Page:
For (b) your only quantifier is 'exists' $\exists$. Recall the definition of the identity element in a field or ring, eg here. That definition contains an 'exists' but that's because it's asserting the existence of a multiplicative identity element. Your proposition is a bit different, because it's referring to a specified element $x$ and claiming that it is an identity element. How would you change the definition in the link to a statement that $x$ is an identity element? The 'exists' bit would disappear but there's another quantifier there that won't.

andrewkirk
Homework Helper
Gold Member
if n is 0 the logic will claim m is a factor unless I say that u can't be 0
I don't think you need the second part. In my algebra books every number is considered to be a divisor of zero. That is $\forall m:\ m|0$. Note that if $n\neq 0$ then $u=0$ will not divide it anyway, so there's no need to exclude $u=0$.

e) I think I need to start by accessing the number 3. I also use part b, so that I'm allowed to set something equal to 1

$$\exists{a}\exists{b}\exists{c}. (b=ba)\wedge(b\neq0)\wedge(c=a+a+a)$$
so c=3.
That doesn't say c=3, because the variable symbol c is quantified in the formula and so has no meaning outside the scope of the quantification. To assert c=3 we need to write an expression in which c is not quantified.

$\forall{u}. ($u is a divisor of n$) \wedge (u=1 \vee ($c is a divisor of u$))$
This says, amongst other things, that $n$ is divisible by every number. As discussed above, that means that $n=0$. The problem is that one of the logical connectors used in the formula is not the right tool for this job. A different logical connector is needed.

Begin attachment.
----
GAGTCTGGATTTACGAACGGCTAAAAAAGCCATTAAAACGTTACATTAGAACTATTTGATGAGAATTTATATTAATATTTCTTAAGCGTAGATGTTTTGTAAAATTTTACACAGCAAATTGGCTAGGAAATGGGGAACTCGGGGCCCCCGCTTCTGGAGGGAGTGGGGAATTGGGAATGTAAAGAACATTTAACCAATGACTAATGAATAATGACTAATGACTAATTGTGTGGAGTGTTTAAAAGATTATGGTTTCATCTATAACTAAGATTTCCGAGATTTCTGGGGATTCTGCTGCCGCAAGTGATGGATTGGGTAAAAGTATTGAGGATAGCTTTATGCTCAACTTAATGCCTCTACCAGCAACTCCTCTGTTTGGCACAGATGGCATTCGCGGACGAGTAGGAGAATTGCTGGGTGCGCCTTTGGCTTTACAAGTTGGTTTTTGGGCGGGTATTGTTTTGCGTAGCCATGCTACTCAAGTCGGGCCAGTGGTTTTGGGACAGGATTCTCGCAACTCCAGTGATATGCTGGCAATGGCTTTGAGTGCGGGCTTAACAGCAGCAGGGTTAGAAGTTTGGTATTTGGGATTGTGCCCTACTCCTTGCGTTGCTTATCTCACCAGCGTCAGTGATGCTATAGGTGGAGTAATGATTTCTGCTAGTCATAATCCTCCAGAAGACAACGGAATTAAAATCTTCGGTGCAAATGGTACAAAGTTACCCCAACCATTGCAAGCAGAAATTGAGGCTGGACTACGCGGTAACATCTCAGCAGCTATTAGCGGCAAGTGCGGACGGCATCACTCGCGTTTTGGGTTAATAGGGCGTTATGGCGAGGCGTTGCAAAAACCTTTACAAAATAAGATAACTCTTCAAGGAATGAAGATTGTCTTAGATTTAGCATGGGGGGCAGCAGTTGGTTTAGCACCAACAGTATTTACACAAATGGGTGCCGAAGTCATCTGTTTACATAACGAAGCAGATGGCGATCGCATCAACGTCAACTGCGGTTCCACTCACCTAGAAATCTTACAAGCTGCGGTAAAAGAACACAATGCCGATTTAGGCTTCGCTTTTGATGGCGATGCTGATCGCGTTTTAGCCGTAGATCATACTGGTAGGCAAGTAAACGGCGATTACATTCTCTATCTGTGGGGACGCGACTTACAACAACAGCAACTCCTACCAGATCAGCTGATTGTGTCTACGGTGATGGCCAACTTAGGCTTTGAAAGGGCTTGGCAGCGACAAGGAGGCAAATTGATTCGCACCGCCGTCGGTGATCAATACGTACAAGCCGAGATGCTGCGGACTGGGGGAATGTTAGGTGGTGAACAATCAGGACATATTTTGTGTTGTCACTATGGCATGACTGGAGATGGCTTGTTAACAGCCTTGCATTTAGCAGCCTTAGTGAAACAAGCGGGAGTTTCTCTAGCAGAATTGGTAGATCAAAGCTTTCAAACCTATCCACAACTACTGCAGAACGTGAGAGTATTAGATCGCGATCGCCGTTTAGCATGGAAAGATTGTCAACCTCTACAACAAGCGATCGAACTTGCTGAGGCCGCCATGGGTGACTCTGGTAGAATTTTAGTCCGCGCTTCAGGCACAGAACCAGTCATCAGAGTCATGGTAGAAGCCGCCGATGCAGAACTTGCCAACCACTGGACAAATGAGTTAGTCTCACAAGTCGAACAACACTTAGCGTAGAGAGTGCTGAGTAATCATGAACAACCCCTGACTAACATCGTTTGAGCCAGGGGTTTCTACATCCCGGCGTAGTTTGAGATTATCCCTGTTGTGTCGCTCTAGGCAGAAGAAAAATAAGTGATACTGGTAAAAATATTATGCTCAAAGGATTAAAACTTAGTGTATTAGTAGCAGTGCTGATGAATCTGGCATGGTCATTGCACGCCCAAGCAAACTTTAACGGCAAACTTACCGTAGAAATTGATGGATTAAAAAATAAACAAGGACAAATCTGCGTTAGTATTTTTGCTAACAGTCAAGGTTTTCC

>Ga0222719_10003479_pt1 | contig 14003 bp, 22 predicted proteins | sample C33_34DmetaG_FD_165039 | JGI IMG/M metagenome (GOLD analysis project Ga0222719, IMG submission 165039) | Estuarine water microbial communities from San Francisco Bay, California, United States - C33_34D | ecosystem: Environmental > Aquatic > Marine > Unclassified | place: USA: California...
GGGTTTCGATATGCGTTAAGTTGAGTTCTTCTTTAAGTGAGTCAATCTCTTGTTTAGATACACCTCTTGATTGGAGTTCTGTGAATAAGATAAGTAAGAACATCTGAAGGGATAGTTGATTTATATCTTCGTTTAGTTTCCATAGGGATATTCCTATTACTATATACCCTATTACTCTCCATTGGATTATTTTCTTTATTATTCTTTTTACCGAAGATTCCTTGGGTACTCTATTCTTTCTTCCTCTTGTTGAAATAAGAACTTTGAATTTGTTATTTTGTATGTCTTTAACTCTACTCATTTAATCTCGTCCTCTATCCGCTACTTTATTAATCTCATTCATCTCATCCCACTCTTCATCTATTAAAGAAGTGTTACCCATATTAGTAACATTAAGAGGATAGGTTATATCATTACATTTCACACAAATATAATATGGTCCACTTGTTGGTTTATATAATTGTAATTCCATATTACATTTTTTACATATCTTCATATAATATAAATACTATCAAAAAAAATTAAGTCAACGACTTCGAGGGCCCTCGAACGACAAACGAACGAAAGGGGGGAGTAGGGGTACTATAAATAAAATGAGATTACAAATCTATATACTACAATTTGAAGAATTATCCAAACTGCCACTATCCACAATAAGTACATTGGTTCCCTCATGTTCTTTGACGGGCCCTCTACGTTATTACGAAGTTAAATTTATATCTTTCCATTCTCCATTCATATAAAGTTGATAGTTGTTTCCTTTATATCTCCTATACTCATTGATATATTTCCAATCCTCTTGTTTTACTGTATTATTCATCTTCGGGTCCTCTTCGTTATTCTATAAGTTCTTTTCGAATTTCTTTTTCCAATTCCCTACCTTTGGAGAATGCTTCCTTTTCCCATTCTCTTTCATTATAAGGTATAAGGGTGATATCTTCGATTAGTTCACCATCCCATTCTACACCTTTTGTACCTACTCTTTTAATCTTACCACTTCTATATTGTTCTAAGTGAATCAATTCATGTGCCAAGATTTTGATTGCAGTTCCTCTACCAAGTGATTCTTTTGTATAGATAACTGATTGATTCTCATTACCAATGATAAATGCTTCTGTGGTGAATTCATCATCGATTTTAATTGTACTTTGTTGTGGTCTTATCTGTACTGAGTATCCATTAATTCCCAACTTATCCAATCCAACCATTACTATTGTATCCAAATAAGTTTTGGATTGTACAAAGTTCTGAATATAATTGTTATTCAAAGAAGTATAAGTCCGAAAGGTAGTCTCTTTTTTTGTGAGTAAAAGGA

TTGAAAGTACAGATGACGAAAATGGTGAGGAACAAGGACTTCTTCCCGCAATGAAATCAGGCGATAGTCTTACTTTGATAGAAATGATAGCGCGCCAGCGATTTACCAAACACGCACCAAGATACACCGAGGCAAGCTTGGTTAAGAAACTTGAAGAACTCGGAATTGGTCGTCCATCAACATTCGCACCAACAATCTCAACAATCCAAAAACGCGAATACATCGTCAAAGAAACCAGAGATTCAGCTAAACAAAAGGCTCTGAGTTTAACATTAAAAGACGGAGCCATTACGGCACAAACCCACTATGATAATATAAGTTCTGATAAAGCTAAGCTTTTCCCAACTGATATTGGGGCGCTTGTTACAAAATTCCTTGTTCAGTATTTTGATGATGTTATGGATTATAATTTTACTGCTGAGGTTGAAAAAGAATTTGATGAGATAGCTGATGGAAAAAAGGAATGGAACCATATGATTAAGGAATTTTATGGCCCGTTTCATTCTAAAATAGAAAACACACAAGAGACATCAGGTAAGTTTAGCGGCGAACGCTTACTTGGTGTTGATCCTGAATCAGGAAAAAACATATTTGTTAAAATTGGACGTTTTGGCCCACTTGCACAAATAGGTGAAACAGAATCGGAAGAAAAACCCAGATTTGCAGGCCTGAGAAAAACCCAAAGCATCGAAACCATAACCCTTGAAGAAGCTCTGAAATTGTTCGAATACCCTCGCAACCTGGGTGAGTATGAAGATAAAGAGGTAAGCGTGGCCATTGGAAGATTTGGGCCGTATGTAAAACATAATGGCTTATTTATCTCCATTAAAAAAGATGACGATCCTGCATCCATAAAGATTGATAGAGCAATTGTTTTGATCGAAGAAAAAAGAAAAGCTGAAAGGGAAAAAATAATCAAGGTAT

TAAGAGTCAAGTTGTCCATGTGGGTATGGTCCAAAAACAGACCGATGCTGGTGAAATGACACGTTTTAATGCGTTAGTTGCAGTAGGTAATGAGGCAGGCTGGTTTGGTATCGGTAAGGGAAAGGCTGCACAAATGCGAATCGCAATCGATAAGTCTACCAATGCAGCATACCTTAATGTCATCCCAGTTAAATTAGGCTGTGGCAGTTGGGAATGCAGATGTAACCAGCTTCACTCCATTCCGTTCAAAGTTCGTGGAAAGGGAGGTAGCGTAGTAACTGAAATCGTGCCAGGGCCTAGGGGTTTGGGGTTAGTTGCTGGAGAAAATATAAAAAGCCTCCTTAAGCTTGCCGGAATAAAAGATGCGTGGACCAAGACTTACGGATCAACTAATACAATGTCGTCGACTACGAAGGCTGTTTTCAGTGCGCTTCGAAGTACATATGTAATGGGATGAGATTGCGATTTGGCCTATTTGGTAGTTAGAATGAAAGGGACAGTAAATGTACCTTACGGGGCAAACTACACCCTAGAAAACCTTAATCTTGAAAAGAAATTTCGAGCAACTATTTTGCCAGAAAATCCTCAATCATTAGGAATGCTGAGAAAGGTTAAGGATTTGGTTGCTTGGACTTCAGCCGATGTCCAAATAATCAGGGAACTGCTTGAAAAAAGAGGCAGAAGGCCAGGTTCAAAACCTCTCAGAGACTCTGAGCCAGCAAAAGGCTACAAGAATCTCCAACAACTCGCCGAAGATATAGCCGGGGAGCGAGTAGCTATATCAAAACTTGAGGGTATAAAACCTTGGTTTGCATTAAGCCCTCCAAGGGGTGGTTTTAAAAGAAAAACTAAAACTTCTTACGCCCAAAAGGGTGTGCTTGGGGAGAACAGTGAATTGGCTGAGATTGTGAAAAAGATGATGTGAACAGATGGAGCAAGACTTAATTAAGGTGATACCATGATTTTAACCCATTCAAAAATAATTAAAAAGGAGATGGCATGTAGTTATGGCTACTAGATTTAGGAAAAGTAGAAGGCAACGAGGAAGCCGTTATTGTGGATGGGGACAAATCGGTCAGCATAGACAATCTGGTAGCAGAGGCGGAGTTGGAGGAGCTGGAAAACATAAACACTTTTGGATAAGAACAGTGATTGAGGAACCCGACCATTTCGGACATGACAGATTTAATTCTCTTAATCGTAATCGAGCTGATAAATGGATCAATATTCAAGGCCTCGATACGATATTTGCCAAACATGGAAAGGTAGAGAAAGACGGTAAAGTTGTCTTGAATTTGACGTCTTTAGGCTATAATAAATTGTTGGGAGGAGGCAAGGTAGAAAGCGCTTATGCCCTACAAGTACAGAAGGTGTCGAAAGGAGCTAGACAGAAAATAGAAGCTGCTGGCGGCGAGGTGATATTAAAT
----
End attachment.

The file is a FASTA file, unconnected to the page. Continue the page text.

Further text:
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For b)
$\forall{w}. (w=wx)$

I think that makes more sense, but wouldn't what I originally had for b also work?
If there exists a w that is not 0, and w=wx, wouldn't x have to be 1?

For e)
I was trying to imply a "substitution" of sorts, but if it has no meaning outside the scope of the quantification, I take it that means I need to combine the two statements for e)? I would have put the logic into the bottom equation, but I was more concerned about the rest of the logic.

For the second statement, I'm wondering if I've written down what I meant to say.
I am trying to say say: for all divisors (u) of n, that divisor is either 1 or that divisor itself has 3 as a divisor.

Is the $\forall$ statement reasonable? Here is my next attempt
$\forall{u}. ($u is a divisor of n$) IMPLIES (u=1 \vee(u=3))$
(for the sake of focusing on this piece I just went ahead and used the 3)

I'm shaky on how to think about this kind of logic. My understanding is that if n is a power of 3, then that means that the predicate must be true for all nonnegative integers u, correct? I want to use imply because for the values of u where u is not a divisor of n, then IMPLY evaluates to True. But if u has a value such that the first statement is true, and the second is false, then n is not a valid power of 3, which I think is what I want.

andrewkirk
Homework Helper
Gold Member
@QuietMind Re (b): Yes, if you are allowed to assume the axioms of arithmetic then what you wrote for (b) is fine, as we can prove using those axioms that the only number x that satisfies your formula is 1.

Re (e) and other bits: the usual strategy for writing a formula that identifies a particular constant and then uses that constant in another formula is to write: $\forall x:\ P(x)\to Q(x, y, z,....)$ where $P(x)$ specifies the property that uniquely identifies $x$ (note that $x$ must not be quantified in $P$, ie it must be what we call a free variable), and $Q$ is the formula in which you want to use that constant, with $y,z,...$ being the other variables you want to use in that formula. It's good to think for a while about why that structure works, as people often find it unintuitive.

Your revised structure for (e) should work.

• QuietMind